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Clinical incidents and near misses resulting in patient safety breaches are meticulously examined and analysed in our critical care unit. The outcomes of such investigations often highlight these events as multifactorial in nature, and not just a consequence of poor clinical knowledge.1 Once established that human factors were a major contributor to some incidents, simulation training was introduced, primarily aiming at the improvement of clinical judgement and decision-making skills.2
The aim of this project was to design and deliver a simulation training programme for enhancing patient safety, which could be consistently and sustainably delivered in our 44-bed tertiary critical care unit in a 675-bed major trauma centre in London, UK.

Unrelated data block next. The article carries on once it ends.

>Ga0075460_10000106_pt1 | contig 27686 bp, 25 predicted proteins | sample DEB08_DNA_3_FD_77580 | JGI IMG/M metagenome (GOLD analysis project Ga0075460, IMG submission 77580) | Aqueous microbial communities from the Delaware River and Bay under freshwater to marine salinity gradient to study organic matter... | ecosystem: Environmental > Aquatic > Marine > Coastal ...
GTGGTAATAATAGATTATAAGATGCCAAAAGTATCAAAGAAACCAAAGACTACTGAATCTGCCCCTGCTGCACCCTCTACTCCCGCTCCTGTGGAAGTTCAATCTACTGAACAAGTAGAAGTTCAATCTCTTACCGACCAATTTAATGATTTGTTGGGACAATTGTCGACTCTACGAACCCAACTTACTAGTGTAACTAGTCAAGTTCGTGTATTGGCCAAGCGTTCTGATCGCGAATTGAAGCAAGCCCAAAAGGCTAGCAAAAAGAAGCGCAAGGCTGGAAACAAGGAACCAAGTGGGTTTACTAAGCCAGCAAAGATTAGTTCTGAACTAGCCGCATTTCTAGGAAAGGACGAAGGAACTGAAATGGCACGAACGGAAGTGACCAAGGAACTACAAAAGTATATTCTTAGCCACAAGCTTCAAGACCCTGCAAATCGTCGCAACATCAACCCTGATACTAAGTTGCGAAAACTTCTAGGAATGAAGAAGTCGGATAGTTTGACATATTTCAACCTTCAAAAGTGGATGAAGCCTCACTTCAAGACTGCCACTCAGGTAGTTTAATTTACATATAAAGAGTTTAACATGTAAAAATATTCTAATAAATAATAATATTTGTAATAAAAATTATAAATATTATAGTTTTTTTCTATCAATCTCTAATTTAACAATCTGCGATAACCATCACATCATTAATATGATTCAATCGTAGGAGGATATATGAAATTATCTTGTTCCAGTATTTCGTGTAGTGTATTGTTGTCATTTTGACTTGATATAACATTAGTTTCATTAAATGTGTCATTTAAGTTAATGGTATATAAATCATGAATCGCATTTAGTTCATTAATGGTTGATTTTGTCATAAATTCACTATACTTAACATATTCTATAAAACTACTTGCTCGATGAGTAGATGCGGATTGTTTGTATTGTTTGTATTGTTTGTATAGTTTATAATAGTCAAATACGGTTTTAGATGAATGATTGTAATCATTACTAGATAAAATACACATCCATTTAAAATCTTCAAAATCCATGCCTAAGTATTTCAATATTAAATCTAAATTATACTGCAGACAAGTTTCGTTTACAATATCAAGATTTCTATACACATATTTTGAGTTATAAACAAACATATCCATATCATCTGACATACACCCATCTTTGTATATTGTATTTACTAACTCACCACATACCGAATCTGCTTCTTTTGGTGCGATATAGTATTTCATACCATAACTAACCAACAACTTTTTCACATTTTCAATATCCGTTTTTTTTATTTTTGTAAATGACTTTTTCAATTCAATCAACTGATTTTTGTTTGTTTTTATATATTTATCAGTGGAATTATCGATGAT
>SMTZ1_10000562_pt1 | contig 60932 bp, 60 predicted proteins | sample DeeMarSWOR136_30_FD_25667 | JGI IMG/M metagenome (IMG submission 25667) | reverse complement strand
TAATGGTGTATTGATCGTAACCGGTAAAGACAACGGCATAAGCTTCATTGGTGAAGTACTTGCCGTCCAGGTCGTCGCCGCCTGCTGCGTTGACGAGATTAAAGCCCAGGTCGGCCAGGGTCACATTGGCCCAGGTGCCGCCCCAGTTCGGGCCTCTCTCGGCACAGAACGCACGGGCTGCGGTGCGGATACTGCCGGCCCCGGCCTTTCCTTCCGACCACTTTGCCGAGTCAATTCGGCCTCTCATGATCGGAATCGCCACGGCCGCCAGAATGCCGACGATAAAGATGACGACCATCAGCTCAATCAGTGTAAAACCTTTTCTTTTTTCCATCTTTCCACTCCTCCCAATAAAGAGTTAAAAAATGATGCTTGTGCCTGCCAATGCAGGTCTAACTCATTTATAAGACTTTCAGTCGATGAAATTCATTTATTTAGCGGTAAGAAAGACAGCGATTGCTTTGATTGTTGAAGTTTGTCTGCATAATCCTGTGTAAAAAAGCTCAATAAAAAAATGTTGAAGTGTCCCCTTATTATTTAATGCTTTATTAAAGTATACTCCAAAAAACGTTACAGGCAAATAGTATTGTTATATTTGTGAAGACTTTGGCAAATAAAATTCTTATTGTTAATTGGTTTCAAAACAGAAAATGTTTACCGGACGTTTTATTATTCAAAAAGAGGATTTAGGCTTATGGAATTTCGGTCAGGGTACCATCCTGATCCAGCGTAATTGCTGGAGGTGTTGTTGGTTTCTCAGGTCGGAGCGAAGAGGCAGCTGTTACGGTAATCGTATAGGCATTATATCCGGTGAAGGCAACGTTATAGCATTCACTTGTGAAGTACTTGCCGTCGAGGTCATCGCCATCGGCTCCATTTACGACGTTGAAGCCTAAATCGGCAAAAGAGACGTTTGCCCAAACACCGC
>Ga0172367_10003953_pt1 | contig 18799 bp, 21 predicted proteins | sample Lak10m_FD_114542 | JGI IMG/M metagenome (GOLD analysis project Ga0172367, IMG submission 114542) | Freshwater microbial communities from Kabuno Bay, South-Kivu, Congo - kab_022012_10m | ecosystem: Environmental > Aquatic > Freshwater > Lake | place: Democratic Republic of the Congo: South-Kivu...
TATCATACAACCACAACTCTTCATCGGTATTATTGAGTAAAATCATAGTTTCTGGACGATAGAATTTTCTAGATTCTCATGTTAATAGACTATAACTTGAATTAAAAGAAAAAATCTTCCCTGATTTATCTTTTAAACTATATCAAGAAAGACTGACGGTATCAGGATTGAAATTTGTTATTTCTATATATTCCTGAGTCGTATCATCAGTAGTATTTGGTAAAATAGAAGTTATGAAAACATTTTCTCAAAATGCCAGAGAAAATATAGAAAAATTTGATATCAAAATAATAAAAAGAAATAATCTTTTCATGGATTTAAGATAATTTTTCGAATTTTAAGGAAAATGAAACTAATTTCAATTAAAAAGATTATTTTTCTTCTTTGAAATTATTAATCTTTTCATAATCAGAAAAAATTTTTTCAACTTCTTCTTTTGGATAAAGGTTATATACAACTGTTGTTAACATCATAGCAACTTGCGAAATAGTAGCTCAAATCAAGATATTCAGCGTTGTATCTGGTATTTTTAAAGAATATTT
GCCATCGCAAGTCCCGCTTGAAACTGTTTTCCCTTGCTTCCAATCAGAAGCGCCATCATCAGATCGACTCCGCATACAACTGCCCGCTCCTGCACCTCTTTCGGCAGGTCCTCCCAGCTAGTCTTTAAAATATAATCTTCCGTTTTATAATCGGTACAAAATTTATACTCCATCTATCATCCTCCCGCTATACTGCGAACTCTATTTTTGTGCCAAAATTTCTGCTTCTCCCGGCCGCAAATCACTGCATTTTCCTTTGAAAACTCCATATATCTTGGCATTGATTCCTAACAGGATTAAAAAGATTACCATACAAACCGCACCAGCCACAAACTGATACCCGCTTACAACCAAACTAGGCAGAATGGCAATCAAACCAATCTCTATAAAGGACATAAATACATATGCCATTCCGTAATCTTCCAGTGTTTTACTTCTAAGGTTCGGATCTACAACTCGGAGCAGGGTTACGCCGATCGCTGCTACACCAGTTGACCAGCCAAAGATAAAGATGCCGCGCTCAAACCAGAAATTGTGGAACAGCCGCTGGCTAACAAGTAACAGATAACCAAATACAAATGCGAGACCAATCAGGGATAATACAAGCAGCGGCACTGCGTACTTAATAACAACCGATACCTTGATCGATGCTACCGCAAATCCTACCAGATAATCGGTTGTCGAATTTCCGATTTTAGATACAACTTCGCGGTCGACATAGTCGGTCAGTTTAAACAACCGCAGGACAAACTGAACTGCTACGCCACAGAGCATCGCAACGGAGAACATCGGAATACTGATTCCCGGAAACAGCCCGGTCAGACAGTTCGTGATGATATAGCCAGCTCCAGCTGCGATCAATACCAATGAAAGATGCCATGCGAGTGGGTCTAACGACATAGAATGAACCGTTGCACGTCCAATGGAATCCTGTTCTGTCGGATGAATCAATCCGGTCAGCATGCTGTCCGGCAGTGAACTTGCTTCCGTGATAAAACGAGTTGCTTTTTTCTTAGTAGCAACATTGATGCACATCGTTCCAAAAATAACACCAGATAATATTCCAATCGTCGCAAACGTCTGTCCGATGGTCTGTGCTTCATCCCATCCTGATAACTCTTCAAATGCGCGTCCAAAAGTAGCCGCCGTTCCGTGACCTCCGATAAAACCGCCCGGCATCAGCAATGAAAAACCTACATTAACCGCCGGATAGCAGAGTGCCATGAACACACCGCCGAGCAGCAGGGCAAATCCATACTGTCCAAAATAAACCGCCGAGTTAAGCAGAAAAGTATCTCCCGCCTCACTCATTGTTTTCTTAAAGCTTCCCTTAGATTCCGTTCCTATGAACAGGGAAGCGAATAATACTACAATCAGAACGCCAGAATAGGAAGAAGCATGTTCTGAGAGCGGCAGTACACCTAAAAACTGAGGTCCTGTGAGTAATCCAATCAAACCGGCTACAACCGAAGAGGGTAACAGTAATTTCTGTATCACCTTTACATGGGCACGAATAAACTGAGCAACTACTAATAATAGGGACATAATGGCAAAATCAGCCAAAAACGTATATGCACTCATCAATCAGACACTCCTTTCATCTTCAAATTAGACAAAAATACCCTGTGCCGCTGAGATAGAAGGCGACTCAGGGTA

In this context, simulation training was initially offered in our critical care unit in 2015. It consisted of a medium fidelity programme delivered in situ to 200 nurses over a period of a year.3 The project was led and implemented by two critical care clinicians (a doctor and a nurse) who left the unit prior to its conclusion. Relying so heavily on a small number of facilitators compromised its quality and delivery due to the lack of facilitators and the inexperience of the team taking over the training. This highlighted the need to create a more sustainable model of simulation training that could be consistently implemented to our large nursing …
Competing interests None declared.
Provenance and peer review Not commissioned; internally peer reviewed.
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